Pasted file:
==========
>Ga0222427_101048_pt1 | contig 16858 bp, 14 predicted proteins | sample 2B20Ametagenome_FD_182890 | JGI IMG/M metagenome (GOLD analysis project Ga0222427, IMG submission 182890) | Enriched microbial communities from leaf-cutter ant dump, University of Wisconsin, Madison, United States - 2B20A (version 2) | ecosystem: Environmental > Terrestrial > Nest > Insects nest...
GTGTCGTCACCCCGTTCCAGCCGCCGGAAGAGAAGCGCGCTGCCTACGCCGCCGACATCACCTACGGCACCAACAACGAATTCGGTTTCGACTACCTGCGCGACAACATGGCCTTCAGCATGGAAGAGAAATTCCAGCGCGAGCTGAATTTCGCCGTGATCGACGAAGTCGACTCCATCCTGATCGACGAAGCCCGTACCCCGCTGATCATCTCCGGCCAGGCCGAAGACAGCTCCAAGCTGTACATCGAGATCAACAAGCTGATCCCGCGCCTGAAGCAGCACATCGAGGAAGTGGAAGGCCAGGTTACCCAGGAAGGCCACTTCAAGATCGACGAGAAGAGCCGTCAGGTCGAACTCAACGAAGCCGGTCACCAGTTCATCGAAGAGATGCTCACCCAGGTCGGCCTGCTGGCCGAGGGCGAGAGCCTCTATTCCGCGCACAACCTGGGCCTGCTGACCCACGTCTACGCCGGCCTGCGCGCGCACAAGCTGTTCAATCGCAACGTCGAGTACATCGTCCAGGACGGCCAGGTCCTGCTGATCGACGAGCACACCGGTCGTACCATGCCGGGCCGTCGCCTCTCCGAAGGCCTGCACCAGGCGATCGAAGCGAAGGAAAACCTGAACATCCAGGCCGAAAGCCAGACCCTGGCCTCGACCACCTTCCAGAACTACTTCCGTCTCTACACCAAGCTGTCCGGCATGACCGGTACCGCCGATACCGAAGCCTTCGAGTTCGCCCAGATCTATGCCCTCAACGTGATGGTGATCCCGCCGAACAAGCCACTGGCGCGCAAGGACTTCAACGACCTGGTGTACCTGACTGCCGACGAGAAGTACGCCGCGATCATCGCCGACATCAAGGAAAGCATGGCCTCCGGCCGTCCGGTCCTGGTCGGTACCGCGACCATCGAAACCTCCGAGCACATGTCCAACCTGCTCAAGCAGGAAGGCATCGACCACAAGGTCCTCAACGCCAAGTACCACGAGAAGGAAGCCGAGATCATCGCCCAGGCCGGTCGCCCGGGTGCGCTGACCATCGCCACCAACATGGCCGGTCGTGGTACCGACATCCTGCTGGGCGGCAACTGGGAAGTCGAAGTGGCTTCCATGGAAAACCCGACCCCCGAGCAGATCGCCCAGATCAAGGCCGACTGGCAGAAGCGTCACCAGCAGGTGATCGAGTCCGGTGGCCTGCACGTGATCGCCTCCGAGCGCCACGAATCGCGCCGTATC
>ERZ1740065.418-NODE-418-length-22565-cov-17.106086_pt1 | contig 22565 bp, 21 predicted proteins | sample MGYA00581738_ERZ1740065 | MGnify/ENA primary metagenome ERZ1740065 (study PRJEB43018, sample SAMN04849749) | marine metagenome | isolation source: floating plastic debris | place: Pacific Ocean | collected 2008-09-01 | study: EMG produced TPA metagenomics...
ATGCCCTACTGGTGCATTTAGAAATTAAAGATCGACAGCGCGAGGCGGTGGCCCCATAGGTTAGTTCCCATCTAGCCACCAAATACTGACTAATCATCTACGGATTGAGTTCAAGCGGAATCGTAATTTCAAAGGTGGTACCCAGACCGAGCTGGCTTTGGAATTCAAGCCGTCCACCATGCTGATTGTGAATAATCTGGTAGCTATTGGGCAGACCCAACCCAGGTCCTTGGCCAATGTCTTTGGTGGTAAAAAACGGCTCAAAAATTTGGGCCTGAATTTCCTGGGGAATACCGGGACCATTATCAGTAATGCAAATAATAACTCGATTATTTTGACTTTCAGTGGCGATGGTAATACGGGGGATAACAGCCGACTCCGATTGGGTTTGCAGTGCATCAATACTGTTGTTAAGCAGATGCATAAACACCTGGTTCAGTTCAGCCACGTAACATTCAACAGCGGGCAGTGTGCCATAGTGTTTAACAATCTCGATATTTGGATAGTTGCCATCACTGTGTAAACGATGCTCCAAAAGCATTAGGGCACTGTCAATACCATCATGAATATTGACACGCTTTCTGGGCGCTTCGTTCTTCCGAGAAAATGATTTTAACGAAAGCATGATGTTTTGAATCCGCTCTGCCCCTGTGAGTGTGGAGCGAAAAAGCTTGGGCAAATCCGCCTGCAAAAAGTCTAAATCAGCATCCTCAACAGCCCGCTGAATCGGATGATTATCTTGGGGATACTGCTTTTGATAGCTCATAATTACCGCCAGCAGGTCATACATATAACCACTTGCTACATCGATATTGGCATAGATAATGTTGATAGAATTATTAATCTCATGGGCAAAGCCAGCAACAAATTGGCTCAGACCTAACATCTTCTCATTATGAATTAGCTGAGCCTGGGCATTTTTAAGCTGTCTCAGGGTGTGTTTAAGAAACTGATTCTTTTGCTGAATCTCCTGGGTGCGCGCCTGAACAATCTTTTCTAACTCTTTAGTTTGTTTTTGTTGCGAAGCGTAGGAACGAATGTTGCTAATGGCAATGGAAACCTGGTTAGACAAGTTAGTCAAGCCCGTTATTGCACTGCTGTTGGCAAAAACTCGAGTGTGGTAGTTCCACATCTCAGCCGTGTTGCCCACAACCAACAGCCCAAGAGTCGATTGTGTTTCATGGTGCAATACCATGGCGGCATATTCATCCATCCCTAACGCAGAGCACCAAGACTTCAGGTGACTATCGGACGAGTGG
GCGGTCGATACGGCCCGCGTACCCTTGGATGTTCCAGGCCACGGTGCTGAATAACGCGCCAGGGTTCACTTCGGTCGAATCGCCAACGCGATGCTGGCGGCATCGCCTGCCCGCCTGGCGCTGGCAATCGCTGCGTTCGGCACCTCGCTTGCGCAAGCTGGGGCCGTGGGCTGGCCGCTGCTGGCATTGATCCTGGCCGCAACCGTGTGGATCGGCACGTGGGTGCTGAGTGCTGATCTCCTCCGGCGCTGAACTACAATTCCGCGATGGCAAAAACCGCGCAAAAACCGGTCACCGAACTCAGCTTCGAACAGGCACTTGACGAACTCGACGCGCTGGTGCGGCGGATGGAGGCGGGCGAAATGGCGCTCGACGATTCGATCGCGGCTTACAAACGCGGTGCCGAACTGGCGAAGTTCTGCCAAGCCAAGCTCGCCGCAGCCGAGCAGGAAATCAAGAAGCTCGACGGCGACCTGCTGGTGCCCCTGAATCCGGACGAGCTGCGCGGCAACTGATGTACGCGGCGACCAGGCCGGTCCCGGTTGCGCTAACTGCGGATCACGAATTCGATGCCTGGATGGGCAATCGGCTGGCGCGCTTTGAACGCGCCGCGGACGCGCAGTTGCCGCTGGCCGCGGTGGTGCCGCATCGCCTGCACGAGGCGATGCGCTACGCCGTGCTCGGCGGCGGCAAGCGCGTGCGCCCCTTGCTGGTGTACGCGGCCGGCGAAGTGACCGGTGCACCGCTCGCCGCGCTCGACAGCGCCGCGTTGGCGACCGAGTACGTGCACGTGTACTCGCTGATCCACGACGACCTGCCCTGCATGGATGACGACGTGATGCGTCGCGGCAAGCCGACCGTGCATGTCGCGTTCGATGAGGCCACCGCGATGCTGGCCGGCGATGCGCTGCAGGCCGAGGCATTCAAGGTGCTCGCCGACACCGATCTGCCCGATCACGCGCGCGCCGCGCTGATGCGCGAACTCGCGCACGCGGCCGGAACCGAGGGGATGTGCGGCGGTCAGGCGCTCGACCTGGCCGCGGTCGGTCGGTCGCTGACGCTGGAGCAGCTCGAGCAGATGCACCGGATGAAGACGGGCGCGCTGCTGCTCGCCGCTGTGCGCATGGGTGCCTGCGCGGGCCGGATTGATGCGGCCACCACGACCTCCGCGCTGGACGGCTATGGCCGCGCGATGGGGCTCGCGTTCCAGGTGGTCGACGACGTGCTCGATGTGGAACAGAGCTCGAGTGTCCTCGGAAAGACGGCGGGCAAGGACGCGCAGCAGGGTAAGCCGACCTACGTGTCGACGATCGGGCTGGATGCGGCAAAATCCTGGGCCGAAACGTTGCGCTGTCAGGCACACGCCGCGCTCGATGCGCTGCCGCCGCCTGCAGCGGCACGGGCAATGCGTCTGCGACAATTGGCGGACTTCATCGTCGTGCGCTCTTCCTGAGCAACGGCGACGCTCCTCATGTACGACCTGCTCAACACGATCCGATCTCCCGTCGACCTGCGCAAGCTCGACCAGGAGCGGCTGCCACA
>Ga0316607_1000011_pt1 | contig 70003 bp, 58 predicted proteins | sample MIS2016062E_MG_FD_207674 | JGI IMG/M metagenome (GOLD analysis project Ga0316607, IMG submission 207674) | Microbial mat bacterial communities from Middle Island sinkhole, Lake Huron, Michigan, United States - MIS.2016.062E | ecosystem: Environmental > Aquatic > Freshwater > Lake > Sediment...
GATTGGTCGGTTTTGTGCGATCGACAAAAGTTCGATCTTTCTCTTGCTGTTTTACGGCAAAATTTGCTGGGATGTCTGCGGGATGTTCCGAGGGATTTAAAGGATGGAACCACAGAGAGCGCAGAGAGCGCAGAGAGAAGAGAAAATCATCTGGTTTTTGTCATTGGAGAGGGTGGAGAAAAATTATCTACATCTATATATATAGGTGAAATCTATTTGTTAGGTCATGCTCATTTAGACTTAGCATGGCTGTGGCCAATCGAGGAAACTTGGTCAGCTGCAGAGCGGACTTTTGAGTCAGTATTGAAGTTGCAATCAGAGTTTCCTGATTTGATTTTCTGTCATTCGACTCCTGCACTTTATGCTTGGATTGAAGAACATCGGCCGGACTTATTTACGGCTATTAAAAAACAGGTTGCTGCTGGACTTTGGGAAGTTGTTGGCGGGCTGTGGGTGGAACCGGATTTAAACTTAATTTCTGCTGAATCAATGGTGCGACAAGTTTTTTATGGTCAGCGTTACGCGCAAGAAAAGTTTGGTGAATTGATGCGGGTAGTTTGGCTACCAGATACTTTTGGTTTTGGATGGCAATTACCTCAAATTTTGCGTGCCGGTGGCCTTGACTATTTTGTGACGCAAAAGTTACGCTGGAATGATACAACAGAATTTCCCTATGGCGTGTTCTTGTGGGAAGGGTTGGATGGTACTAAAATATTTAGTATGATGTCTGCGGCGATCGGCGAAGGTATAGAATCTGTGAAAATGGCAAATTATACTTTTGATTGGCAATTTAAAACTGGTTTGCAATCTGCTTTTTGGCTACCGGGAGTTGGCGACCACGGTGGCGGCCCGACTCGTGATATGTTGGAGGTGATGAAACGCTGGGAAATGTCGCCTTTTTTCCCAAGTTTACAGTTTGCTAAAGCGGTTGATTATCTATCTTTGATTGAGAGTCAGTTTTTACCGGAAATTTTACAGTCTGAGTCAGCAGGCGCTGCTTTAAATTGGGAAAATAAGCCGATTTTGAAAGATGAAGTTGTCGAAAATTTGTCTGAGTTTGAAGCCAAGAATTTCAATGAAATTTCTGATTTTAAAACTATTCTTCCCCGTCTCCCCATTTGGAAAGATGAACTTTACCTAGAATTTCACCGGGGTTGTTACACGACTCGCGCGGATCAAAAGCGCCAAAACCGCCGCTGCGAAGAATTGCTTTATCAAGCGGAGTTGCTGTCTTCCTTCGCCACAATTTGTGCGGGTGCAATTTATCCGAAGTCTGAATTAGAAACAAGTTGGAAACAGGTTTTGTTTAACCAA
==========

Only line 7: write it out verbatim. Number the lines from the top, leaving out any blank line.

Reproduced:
GATTGGTCGGTTTTGTGCGATCGACAAAAGTTCGATCTTTCTCTTGCTGTTTTACGGCAAAATTTGCTGGGATGTCTGCGGGATGTTCCGAGGGATTTAAAGGATGGAACCACAGAGAGCGCAGAGAGCGCAGAGAGAAGAGAAAATCATCTGGTTTTTGTCATTGGAGAGGGTGGAGAAAAATTATCTACATCTATATATATAGGTGAAATCTATTTGTTAGGTCATGCTCATTTAGACTTAGCATGGCTGTGGCCAATCGAGGAAACTTGGTCAGCTGCAGAGCGGACTTTTGAGTCAGTATTGAAGTTGCAATCAGAGTTTCCTGATTTGATTTTCTGTCATTCGACTCCTGCACTTTATGCTTGGATTGAAGAACATCGGCCGGACTTATTTACGGCTATTAAAAAACAGGTTGCTGCTGGACTTTGGGAAGTTGTTGGCGGGCTGTGGGTGGAACCGGATTTAAACTTAATTTCTGCTGAATCAATGGTGCGACAAGTTTTTTATGGTCAGCGTTACGCGCAAGAAAAGTTTGGTGAATTGATGCGGGTAGTTTGGCTACCAGATACTTTTGGTTTTGGATGGCAATTACCTCAAATTTTGCGTGCCGGTGGCCTTGACTATTTTGTGACGCAAAAGTTACGCTGGAATGATACAACAGAATTTCCCTATGGCGTGTTCTTGTGGGAAGGGTTGGATGGTACTAAAATATTTAGTATGATGTCTGCGGCGATCGGCGAAGGTATAGAATCTGTGAAAATGGCAAATTATACTTTTGATTGGCAATTTAAAACTGGTTTGCAATCTGCTTTTTGGCTACCGGGAGTTGGCGACCACGGTGGCGGCCCGACTCGTGATATGTTGGAGGTGATGAAACGCTGGGAAATGTCGCCTTTTTTCCCAAGTTTACAGTTTGCTAAAGCGGTTGATTATCTATCTTTGATTGAGAGTCAGTTTTTACCGGAAATTTTACAGTCTGAGTCAGCAGGCGCTGCTTTAAATTGGGAAAATAAGCCGATTTTGAAAGATGAAGTTGTCGAAAATTTGTCTGAGTTTGAAGCCAAGAATTTCAATGAAATTTCTGATTTTAAAACTATTCTTCCCCGTCTCCCCATTTGGAAAGATGAACTTTACCTAGAATTTCACCGGGGTTGTTACACGACTCGCGCGGATCAAAAGCGCCAAAACCGCCGCTGCGAAGAATTGCTTTATCAAGCGGAGTTGCTGTCTTCCTTCGCCACAATTTGTGCGGGTGCAATTTATCCGAAGTCTGAATTAGAAACAAGTTGGAAACAGGTTTTGTTTAACCAA